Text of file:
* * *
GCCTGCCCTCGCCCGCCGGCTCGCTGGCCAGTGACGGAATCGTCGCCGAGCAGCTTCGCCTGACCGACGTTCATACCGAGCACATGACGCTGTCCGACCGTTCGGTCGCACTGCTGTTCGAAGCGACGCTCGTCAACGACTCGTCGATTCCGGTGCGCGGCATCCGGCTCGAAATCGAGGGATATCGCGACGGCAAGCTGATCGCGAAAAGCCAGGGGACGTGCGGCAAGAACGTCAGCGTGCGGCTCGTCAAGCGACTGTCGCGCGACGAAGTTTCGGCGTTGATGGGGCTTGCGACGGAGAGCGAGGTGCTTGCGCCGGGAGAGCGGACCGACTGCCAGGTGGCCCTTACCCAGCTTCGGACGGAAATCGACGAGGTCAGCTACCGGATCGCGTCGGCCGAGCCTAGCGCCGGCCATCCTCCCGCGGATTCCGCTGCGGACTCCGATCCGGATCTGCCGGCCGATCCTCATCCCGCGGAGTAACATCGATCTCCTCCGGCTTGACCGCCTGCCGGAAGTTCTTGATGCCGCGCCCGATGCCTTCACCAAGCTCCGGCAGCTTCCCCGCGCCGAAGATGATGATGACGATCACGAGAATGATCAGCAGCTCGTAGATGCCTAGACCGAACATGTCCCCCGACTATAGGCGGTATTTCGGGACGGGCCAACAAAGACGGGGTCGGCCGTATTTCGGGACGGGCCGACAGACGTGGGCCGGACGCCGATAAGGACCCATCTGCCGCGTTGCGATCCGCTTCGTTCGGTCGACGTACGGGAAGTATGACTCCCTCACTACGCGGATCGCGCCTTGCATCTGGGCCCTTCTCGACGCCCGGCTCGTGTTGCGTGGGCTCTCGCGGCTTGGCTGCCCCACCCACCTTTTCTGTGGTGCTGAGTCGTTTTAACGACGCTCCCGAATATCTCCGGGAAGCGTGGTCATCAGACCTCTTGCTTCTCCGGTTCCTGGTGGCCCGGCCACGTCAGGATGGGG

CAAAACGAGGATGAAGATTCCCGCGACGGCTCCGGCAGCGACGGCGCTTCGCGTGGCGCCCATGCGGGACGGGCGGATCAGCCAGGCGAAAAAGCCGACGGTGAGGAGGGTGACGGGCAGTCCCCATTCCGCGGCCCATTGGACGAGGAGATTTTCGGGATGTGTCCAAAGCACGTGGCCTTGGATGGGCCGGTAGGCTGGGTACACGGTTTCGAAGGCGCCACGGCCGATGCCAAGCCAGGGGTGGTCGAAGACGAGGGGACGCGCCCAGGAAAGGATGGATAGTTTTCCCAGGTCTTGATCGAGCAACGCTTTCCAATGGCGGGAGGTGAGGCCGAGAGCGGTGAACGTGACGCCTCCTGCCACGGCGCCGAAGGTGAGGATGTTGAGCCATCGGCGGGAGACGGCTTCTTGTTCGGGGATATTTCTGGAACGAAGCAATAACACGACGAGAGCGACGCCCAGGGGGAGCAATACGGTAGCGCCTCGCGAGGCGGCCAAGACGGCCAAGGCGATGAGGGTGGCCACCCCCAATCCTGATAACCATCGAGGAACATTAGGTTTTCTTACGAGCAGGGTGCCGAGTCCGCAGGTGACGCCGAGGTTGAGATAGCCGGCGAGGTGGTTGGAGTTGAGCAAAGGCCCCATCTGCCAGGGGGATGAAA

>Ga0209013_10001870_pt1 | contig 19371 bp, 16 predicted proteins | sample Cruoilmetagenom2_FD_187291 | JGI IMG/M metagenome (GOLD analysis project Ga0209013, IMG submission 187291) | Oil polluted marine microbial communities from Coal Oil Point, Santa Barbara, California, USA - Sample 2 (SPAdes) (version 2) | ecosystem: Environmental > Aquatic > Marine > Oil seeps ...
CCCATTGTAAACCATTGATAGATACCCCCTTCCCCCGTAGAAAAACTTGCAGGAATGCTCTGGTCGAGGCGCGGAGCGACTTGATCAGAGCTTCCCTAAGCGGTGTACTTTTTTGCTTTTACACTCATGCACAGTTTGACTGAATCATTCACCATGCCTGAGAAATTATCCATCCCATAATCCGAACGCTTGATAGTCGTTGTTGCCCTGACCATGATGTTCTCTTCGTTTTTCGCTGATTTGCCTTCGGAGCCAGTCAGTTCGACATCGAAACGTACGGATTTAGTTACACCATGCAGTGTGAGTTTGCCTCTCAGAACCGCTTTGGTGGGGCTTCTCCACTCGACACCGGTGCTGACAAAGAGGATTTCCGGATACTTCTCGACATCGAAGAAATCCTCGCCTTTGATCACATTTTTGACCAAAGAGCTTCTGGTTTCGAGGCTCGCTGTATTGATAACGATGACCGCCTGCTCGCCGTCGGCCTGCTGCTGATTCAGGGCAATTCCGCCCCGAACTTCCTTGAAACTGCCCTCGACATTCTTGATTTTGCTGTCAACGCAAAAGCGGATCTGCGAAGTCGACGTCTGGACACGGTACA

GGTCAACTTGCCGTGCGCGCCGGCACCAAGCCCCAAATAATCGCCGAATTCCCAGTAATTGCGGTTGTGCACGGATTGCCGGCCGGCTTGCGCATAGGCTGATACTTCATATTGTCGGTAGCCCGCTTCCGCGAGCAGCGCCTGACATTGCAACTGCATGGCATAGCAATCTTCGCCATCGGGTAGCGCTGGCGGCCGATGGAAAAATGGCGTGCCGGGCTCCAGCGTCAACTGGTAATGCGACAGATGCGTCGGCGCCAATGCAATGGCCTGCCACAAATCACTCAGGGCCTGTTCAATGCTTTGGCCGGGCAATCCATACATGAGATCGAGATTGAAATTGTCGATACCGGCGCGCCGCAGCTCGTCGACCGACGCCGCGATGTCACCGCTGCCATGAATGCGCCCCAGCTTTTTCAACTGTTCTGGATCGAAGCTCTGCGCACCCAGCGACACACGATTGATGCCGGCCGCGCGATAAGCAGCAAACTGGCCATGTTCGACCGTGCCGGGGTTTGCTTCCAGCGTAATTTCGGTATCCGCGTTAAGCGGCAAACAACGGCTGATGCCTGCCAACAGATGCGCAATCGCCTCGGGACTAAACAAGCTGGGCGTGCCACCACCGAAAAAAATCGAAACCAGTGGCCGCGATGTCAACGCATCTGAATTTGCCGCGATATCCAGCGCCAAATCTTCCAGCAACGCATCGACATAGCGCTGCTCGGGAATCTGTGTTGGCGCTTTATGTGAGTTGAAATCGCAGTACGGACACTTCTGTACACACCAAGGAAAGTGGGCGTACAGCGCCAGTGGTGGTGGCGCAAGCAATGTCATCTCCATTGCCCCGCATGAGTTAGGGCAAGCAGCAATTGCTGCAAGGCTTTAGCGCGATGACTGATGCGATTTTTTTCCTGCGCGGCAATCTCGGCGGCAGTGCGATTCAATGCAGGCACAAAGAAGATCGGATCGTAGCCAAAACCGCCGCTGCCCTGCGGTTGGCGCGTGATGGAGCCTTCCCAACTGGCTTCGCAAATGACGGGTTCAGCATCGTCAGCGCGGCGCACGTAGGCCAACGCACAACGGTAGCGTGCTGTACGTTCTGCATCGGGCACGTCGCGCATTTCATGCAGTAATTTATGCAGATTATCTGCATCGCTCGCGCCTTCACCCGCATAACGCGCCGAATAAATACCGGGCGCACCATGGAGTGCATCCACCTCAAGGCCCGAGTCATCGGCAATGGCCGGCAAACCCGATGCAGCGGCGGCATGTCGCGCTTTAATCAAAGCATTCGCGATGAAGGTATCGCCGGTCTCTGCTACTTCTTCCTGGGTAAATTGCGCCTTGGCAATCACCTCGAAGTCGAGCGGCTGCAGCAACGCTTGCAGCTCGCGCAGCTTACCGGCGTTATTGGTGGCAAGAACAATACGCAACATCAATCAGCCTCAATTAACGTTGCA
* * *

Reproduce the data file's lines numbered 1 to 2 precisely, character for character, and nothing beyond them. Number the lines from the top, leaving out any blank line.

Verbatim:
GCCTGCCCTCGCCCGCCGGCTCGCTGGCCAGTGACGGAATCGTCGCCGAGCAGCTTCGCCTGACCGACGTTCATACCGAGCACATGACGCTGTCCGACCGTTCGGTCGCACTGCTGTTCGAAGCGACGCTCGTCAACGACTCGTCGATTCCGGTGCGCGGCATCCGGCTCGAAATCGAGGGATATCGCGACGGCAAGCTGATCGCGAAAAGCCAGGGGACGTGCGGCAAGAACGTCAGCGTGCGGCTCGTCAAGCGACTGTCGCGCGACGAAGTTTCGGCGTTGATGGGGCTTGCGACGGAGAGCGAGGTGCTTGCGCCGGGAGAGCGGACCGACTGCCAGGTGGCCCTTACCCAGCTTCGGACGGAAATCGACGAGGTCAGCTACCGGATCGCGTCGGCCGAGCCTAGCGCCGGCCATCCTCCCGCGGATTCCGCTGCGGACTCCGATCCGGATCTGCCGGCCGATCCTCATCCCGCGGAGTAACATCGATCTCCTCCGGCTTGACCGCCTGCCGGAAGTTCTTGATGCCGCGCCCGATGCCTTCACCAAGCTCCGGCAGCTTCCCCGCGCCGAAGATGATGATGACGATCACGAGAATGATCAGCAGCTCGTAGATGCCTAGACCGAACATGTCCCCCGACTATAGGCGGTATTTCGGGACGGGCCAACAAAGACGGGGTCGGCCGTATTTCGGGACGGGCCGACAGACGTGGGCCGGACGCCGATAAGGACCCATCTGCCGCGTTGCGATCCGCTTCGTTCGGTCGACGTACGGGAAGTATGACTCCCTCACTACGCGGATCGCGCCTTGCATCTGGGCCCTTCTCGACGCCCGGCTCGTGTTGCGTGGGCTCTCGCGGCTTGGCTGCCCCACCCACCTTTTCTGTGGTGCTGAGTCGTTTTAACGACGCTCCCGAATATCTCCGGGAAGCGTGGTCATCAGACCTCTTGCTTCTCCGGTTCCTGGTGGCCCGGCCACGTCAGGATGGGG

CAAAACGAGGATGAAGATTCCCGCGACGGCTCCGGCAGCGACGGCGCTTCGCGTGGCGCCCATGCGGGACGGGCGGATCAGCCAGGCGAAAAAGCCGACGGTGAGGAGGGTGACGGGCAGTCCCCATTCCGCGGCCCATTGGACGAGGAGATTTTCGGGATGTGTCCAAAGCACGTGGCCTTGGATGGGCCGGTAGGCTGGGTACACGGTTTCGAAGGCGCCACGGCCGATGCCAAGCCAGGGGTGGTCGAAGACGAGGGGACGCGCCCAGGAAAGGATGGATAGTTTTCCCAGGTCTTGATCGAGCAACGCTTTCCAATGGCGGGAGGTGAGGCCGAGAGCGGTGAACGTGACGCCTCCTGCCACGGCGCCGAAGGTGAGGATGTTGAGCCATCGGCGGGAGACGGCTTCTTGTTCGGGGATATTTCTGGAACGAAGCAATAACACGACGAGAGCGACGCCCAGGGGGAGCAATACGGTAGCGCCTCGCGAGGCGGCCAAGACGGCCAAGGCGATGAGGGTGGCCACCCCCAATCCTGATAACCATCGAGGAACATTAGGTTTTCTTACGAGCAGGGTGCCGAGTCCGCAGGTGACGCCGAGGTTGAGATAGCCGGCGAGGTGGTTGGAGTTGAGCAAAGGCCCCATCTGCCAGGGGGATGAAA